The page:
Are Care Facilities Safe From Asbestos Exposure?

Are Care Facilities Safe From Asbestos Exposure?

Although growing old is part of life's natural cycle, sometimes it comes with challenges that result in many people living in care facilities such as nursing homes. While the care such facilities provide is much needed, facing additional health risks like toxic exposure is not.

In the United States, many homes and facilities built before the 1980s contain some type of asbestos due to the decades-long use of this hazardous mineral in the building industry. Nursing homes and similar facilities are no exception since asbestos was the "miracle material" every industry branch applied until its devastating effects on human health became widely known.

Older buildings generally contain asbestos in their structure, encased in construction products, but the toxic material is also present in appliances of those times, usually in the form of:

  • insulation: pipes, walls, attic, basement, HVAC, boiler, electrical wiring
  • building materials: siding, boards, compounds, tiles

Asbestos is a health risk if it's disturbed, as the microscopic fibers may become airborne and inhaled or ingested, resulting in asbestos-related illness decades later. It is why, in asbestos-contaminated older nursing homes, residents and staff are at risk of asbestos exposure unbeknownst to them. Many U.S. Department of Health's Occupational Safety and Health Administration (OSHA) inspections revealed that improvements to these buildings made without respecting asbestos regulations can harm inhabitants when employers fail to test for asbestos or when the staff handles asbestos products and not professionals certified for it.

Even if construction work is small-scale, following OSHA safety rules and protocols is necessary, especially in care homes. A toxin-free and, thus, asbestos-free environment is essential to provide a safe place for employees and residents. Therefore, employers must test building materials before removal and make sure all measures are taken to prevent exposure by using:

  • protective barriers to contain residue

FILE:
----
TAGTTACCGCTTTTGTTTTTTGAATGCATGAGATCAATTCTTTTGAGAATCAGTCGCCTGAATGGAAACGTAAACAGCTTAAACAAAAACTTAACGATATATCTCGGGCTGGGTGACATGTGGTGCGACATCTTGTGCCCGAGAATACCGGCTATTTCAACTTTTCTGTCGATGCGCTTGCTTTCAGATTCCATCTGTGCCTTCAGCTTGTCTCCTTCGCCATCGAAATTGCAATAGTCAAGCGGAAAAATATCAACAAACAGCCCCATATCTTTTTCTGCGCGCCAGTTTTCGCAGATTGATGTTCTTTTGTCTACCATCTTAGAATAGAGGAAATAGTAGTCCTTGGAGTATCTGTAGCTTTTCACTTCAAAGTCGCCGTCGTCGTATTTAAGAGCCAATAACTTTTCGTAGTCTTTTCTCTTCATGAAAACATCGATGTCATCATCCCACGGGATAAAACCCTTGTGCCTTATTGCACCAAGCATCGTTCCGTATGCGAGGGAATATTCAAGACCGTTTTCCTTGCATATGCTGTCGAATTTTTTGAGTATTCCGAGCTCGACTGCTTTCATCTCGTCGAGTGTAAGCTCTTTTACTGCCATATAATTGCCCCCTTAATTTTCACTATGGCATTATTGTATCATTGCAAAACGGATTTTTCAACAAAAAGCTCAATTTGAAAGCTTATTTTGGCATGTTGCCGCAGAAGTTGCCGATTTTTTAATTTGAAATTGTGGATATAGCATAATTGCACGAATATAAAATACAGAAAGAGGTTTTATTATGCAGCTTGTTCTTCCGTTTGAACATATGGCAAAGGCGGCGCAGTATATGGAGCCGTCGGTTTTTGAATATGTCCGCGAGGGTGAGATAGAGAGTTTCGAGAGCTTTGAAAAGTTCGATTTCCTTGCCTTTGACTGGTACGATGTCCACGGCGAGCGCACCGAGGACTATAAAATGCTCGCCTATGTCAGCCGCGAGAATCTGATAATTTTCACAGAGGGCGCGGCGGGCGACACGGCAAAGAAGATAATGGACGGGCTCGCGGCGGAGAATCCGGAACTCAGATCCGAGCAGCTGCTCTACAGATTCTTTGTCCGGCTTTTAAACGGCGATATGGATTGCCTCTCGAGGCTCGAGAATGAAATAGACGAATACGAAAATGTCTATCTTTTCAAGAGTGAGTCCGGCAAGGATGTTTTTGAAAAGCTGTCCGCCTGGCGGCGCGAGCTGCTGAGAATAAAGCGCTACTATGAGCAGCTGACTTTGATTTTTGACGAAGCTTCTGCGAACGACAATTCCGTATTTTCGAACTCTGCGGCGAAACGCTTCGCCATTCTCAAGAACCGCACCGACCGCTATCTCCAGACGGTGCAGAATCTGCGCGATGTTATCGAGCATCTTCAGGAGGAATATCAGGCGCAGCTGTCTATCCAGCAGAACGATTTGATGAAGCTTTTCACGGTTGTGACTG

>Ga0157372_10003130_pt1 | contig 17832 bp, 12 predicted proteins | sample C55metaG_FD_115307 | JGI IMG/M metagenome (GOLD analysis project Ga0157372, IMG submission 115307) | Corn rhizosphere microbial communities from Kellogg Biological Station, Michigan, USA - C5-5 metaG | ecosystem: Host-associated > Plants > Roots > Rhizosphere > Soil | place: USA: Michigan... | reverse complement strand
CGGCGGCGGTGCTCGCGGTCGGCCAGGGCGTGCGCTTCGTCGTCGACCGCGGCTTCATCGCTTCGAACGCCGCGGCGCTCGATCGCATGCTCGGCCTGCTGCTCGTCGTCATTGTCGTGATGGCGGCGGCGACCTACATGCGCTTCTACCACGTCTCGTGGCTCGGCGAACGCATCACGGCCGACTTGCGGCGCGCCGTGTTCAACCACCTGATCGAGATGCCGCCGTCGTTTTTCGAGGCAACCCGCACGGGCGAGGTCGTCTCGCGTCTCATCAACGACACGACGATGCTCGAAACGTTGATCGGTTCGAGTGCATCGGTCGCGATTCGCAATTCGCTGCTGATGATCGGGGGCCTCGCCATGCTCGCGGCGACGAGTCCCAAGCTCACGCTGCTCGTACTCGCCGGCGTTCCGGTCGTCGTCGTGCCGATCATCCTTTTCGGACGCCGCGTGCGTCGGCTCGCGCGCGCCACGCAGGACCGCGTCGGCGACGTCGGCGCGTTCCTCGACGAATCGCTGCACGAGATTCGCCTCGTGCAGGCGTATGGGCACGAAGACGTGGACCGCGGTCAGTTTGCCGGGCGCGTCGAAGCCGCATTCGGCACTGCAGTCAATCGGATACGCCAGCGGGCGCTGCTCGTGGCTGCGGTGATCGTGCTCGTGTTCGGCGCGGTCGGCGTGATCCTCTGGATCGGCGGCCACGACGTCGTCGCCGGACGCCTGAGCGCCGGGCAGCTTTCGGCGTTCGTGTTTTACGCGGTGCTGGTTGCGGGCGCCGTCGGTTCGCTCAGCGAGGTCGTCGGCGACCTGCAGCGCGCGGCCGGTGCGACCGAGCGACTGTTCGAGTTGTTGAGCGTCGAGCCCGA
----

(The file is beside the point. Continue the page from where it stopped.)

• respiratory and personal protective equipment
  • negative air purifying machines

In general, the risk of developing an asbestos-related lung disease increases with the amount of asbestos a person inhales. However, given that no amount of asbestos exposure is safe and that those living in care facilities usually already suffer from illnesses, nursing homes should have protocols and plans in place to prevent any toxic exposure cases. No risks should be assumed when remodeling or upgrading a care facility, and a licensed asbestos abatement contractor should be hired. Once construction work is completed, additional testing for asbestos should be conducted.

Asbestos Exposure Is an Ongoing Risk

Regardless of the source, when asbestos fibers are released into the air, they can become lodged in your lungs after inhaling them, potentially leading to disease. It is why it's crucial to consult a doctor as soon as you notice any of the following symptoms, especially if you have a history of asbestos exposure or even if you have only been exposed once:

  • persisting fever
  • ongoing cough
  • wheezing
  • difficulty breathing
  • chest pain
  • thickening, foul odor, or color changes in mucus
  • constantly stuffy nose or sore throat
  • increased fatigue or weakness
  • unintentional weight loss
  • clubbing of fingers on hands or feet

Nevertheless, a single exposure to asbestos is unlikely to harm you. The risk of developing severe asbestos-related diseases such as cancer is low if you have been in contact with asbestos only one time.

Why Should I Test Products in My Home for Asbestos?

It is often impossible to tell whether asbestos is embedded in a material, as the fibers are too small to be observed with the naked eye. Exposure to asbestos is responsible for serious respiratory conditions, so thorough testing is required to ensure your home is asbestos-free.